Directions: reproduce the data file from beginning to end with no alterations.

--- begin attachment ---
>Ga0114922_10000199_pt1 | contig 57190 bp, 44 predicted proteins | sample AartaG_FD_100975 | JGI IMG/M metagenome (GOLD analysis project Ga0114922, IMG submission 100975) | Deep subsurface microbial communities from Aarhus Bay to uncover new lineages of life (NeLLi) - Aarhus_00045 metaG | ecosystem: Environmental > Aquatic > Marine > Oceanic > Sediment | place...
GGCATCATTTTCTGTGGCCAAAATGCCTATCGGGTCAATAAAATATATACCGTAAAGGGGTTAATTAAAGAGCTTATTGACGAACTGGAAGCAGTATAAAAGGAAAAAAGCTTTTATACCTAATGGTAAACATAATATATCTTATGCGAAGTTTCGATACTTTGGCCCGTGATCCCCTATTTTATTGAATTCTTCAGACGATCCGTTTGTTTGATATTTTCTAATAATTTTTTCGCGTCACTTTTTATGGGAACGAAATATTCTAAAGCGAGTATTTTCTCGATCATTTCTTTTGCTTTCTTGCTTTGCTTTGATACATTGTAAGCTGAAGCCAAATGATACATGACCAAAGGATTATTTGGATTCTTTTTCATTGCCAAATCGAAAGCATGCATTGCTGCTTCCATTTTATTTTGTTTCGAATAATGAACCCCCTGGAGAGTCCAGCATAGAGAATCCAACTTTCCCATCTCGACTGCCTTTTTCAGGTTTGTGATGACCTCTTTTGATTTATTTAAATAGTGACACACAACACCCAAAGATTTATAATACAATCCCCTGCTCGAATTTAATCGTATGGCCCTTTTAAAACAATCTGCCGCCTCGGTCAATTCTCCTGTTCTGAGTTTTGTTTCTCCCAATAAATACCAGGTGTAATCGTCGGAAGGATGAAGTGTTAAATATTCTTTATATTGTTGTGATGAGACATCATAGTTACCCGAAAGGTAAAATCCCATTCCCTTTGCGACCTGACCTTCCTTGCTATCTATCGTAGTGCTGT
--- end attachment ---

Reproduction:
>Ga0114922_10000199_pt1 | contig 57190 bp, 44 predicted proteins | sample AartaG_FD_100975 | JGI IMG/M metagenome (GOLD analysis project Ga0114922, IMG submission 100975) | Deep subsurface microbial communities from Aarhus Bay to uncover new lineages of life (NeLLi) - Aarhus_00045 metaG | ecosystem: Environmental > Aquatic > Marine > Oceanic > Sediment | place...
GGCATCATTTTCTGTGGCCAAAATGCCTATCGGGTCAATAAAATATATACCGTAAAGGGGTTAATTAAAGAGCTTATTGACGAACTGGAAGCAGTATAAAAGGAAAAAAGCTTTTATACCTAATGGTAAACATAATATATCTTATGCGAAGTTTCGATACTTTGGCCCGTGATCCCCTATTTTATTGAATTCTTCAGACGATCCGTTTGTTTGATATTTTCTAATAATTTTTTCGCGTCACTTTTTATGGGAACGAAATATTCTAAAGCGAGTATTTTCTCGATCATTTCTTTTGCTTTCTTGCTTTGCTTTGATACATTGTAAGCTGAAGCCAAATGATACATGACCAAAGGATTATTTGGATTCTTTTTCATTGCCAAATCGAAAGCATGCATTGCTGCTTCCATTTTATTTTGTTTCGAATAATGAACCCCCTGGAGAGTCCAGCATAGAGAATCCAACTTTCCCATCTCGACTGCCTTTTTCAGGTTTGTGATGACCTCTTTTGATTTATTTAAATAGTGACACACAACACCCAAAGATTTATAATACAATCCCCTGCTCGAATTTAATCGTATGGCCCTTTTAAAACAATCTGCCGCCTCGGTCAATTCTCCTGTTCTGAGTTTTGTTTCTCCCAATAAATACCAGGTGTAATCGTCGGAAGGATGAAGTGTTAAATATTCTTTATATTGTTGTGATGAGACATCATAGTTACCCGAAAGGTAAAATCCCATTCCCTTTGCGACCTGACCTTCCTTGCTATCTATCGTAGTGCTGT